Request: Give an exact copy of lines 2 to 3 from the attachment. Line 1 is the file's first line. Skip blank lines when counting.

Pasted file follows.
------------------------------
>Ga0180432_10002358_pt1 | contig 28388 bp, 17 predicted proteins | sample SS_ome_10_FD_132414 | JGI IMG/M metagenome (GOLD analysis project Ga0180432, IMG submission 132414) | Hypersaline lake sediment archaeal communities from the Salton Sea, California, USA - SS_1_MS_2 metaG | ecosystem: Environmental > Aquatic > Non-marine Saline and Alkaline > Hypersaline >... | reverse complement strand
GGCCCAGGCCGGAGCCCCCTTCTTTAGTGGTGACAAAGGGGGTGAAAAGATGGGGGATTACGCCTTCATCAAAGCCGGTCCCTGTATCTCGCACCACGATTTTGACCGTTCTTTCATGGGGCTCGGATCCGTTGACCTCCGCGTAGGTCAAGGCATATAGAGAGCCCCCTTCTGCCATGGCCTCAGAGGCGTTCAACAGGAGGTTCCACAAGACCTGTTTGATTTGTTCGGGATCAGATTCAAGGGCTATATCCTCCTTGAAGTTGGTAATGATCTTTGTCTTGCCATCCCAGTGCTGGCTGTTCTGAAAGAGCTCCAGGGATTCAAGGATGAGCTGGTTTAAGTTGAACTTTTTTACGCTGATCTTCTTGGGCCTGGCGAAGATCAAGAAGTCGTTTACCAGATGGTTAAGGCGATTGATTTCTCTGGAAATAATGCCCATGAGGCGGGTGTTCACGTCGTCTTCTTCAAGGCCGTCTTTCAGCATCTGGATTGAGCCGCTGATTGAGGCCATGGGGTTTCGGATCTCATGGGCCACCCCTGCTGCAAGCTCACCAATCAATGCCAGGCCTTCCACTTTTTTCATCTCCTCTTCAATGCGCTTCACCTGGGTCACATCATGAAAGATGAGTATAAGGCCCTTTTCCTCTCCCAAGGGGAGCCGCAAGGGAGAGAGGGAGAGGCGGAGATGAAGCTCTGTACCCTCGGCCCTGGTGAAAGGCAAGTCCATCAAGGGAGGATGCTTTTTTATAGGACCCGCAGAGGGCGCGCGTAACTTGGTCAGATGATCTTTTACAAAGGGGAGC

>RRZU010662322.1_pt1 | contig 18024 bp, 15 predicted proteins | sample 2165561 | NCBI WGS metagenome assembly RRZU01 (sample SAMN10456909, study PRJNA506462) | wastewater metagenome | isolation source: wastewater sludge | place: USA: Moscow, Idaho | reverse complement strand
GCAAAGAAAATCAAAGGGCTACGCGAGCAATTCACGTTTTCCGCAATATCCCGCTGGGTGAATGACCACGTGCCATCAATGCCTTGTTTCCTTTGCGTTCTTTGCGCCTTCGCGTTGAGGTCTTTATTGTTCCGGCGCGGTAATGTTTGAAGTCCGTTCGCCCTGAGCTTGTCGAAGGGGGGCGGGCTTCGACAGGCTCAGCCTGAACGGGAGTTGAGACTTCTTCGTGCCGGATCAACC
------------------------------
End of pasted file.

GGCCCAGGCCGGAGCCCCCTTCTTTAGTGGTGACAAAGGGGGTGAAAAGATGGGGGATTACGCCTTCATCAAAGCCGGTCCCTGTATCTCGCACCACGATTTTGACCGTTCTTTCATGGGGCTCGGATCCGTTGACCTCCGCGTAGGTCAAGGCATATAGAGAGCCCCCTTCTGCCATGGCCTCAGAGGCGTTCAACAGGAGGTTCCACAAGACCTGTTTGATTTGTTCGGGATCAGATTCAAGGGCTATATCCTCCTTGAAGTTGGTAATGATCTTTGTCTTGCCATCCCAGTGCTGGCTGTTCTGAAAGAGCTCCAGGGATTCAAGGATGAGCTGGTTTAAGTTGAACTTTTTTACGCTGATCTTCTTGGGCCTGGCGAAGATCAAGAAGTCGTTTACCAGATGGTTAAGGCGATTGATTTCTCTGGAAATAATGCCCATGAGGCGGGTGTTCACGTCGTCTTCTTCAAGGCCGTCTTTCAGCATCTGGATTGAGCCGCTGATTGAGGCCATGGGGTTTCGGATCTCATGGGCCACCCCTGCTGCAAGCTCACCAATCAATGCCAGGCCTTCCACTTTTTTCATCTCCTCTTCAATGCGCTTCACCTGGGTCACATCATGAAAGATGAGTATAAGGCCCTTTTCCTCTCCCAAGGGGAGCCGCAAGGGAGAGAGGGAGAGGCGGAGATGAAGCTCTGTACCCTCGGCCCTGGTGAAAGGCAAGTCCATCAAGGGAGGATGCTTTTTTATAGGACCCGCAGAGGGCGCGCGTAACTTGGTCAGATGATCTTTTACAAAGGGGAGC

>RRZU010662322.1_pt1 | contig 18024 bp, 15 predicted proteins | sample 2165561 | NCBI WGS metagenome assembly RRZU01 (sample SAMN10456909, study PRJNA506462) | wastewater metagenome | isolation source: wastewater sludge | place: USA: Moscow, Idaho | reverse complement strand